When it comes to budgeting, there are two main camps on this matter — either you swear by it, or you believe budgeting doesn’t work. For example, Nickel coined the term reverse budgeting and pretty much said he saves as aggressively as he could and let the chips fall where they may. On the other end, you have someone that takes budgeting very seriously like Paidtwice.
Photo by Gracey via MorgeFile
I don’t budget religiously — in fact, I rarely do it. However, I do keep track of my net worth monthly to make sure I am financially healthy, and I also review my long-term financial goals at least once a year. That said, I do occasionally use budgeting as part of my portfolio of tools to help me keep my finances in order. In general, I think budgeting is just one of many money management tools, and there are other things that you need to do to make it effective.
Make Financial Goals the Core of Your Budget
Budgeting without a goal is a sure way to fail. I wrote extensively about my financial goals. For example:
Another key factor is the difference between
- Budgeting around your financial goals, versus
- Trying to fit your financial goals into your budget
The first will lead to financial success and the second inevitably to failure. Recall The Big Rocks of Life story, my financial goals are the big rocks and they will not fit into the jar if I put in all the sand and gravels first.
Since most financial goals involve saving and accumulating money, putting money aside must be the first priority. This is one way to budget around your financial goals. This is essentially what Nickel is doing. The concept of putting money toward financial goals first is so important that the U.S. government forces us to give them part of our paychecks (taxes withholding) before we even get the money. Imagine if our government only collect taxes once per year, how many Americans do you think could come up with 20-30% of their gross income when the taxes are due.
Here are some of the things that I do to make saving money the core of my financial plan:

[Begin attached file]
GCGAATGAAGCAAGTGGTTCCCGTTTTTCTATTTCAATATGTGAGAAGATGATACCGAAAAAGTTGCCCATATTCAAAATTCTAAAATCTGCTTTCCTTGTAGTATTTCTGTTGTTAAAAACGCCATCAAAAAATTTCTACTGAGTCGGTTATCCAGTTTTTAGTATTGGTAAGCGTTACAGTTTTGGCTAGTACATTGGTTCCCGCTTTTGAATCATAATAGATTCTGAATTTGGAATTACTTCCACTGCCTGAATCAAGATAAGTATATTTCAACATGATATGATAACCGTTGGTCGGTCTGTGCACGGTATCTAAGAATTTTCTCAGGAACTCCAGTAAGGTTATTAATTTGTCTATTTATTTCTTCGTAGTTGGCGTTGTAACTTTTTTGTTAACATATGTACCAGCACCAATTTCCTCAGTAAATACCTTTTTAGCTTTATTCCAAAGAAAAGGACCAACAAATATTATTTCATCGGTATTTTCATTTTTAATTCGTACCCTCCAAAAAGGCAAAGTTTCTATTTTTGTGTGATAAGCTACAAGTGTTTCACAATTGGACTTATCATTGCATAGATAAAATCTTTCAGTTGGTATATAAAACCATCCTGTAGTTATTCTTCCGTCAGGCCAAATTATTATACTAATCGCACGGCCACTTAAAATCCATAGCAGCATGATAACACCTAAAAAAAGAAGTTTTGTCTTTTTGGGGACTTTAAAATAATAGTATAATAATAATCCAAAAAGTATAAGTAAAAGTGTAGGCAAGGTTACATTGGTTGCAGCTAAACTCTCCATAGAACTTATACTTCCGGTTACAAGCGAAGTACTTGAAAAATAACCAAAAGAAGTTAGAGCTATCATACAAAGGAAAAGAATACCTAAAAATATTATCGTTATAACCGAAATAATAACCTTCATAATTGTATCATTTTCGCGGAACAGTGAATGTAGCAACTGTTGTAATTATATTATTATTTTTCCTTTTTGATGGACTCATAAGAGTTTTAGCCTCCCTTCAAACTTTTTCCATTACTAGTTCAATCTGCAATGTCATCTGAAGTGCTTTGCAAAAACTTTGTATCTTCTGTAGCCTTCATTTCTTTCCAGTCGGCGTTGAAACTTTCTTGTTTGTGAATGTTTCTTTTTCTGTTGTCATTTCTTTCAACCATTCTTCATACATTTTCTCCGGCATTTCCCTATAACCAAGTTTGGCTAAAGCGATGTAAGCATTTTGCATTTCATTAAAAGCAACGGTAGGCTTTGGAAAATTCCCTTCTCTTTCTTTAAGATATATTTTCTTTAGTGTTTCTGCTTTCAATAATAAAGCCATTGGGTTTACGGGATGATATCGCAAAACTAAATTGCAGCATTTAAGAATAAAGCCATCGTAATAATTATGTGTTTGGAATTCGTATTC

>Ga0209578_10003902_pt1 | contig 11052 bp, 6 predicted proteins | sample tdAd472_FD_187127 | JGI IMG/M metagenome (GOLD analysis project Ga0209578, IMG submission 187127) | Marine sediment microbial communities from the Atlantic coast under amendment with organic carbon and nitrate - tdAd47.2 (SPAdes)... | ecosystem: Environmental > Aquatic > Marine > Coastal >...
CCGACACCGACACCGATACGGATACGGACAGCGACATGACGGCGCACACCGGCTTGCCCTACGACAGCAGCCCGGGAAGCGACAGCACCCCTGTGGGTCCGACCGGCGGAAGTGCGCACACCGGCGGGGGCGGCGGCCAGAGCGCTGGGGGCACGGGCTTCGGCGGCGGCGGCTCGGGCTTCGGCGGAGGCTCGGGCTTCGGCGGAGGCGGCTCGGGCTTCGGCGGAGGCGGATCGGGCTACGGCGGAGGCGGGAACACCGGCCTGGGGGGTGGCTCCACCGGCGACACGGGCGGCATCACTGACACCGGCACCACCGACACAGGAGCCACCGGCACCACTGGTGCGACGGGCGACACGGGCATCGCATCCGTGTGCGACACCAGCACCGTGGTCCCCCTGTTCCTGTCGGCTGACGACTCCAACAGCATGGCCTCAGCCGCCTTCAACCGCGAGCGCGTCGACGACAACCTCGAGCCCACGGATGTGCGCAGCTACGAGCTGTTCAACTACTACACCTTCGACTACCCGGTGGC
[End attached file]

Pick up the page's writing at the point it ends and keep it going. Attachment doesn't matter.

- Automatically deduct $650 per paycheck to fund my 401k
- Automatically deposit $425 into my son’s 529 college savings plan each month
One area I would like to improve is to automatically contribute to our Roth IRA accounts; unfortunately, it’s not feasible yet. But I am sure, I’ll find a way soon.
Automate Payment of Key Expenses
Just like saving money, it’s important to take care of key expenses before it even becomes a budgetary concern. The concept is simple: it’s easier to pay in small pieces than in one big chunk (sounds familiar?).
Here are some of the things I do to automate my expense payments:
- Automatically deduct $750 from each paycheck to pay my home mortgage
- Automatically pays for car, home, and umbrella insurances monthly
- Automatically pays natural gas and electricity bills monthly
Budgeting for Non-Budgeters
Since most of my critical financial processes are automated, I don’t fret the little financial expenses. This doesn’t mean that I go crazy and spend what I have left either, because I have very little left after all the savings and expenses above. Occasionally, I will use budgeting in conjunction with other tools to help tune up my finances.
Here are some articles I have written about using budgeting as a tool:
Please share your philosophy, and any tips & tricks about budgeting.
Pinyo Bhulipongsanon is the owner of Moolanomy Personal Finance and a Realtor® licensed in Virginia and Maryland. Over the past 20 years, Pinyo has enjoyed a diverse career as an investor, entrepreneur, business executive, educator, financial literacy author, and Realtor®.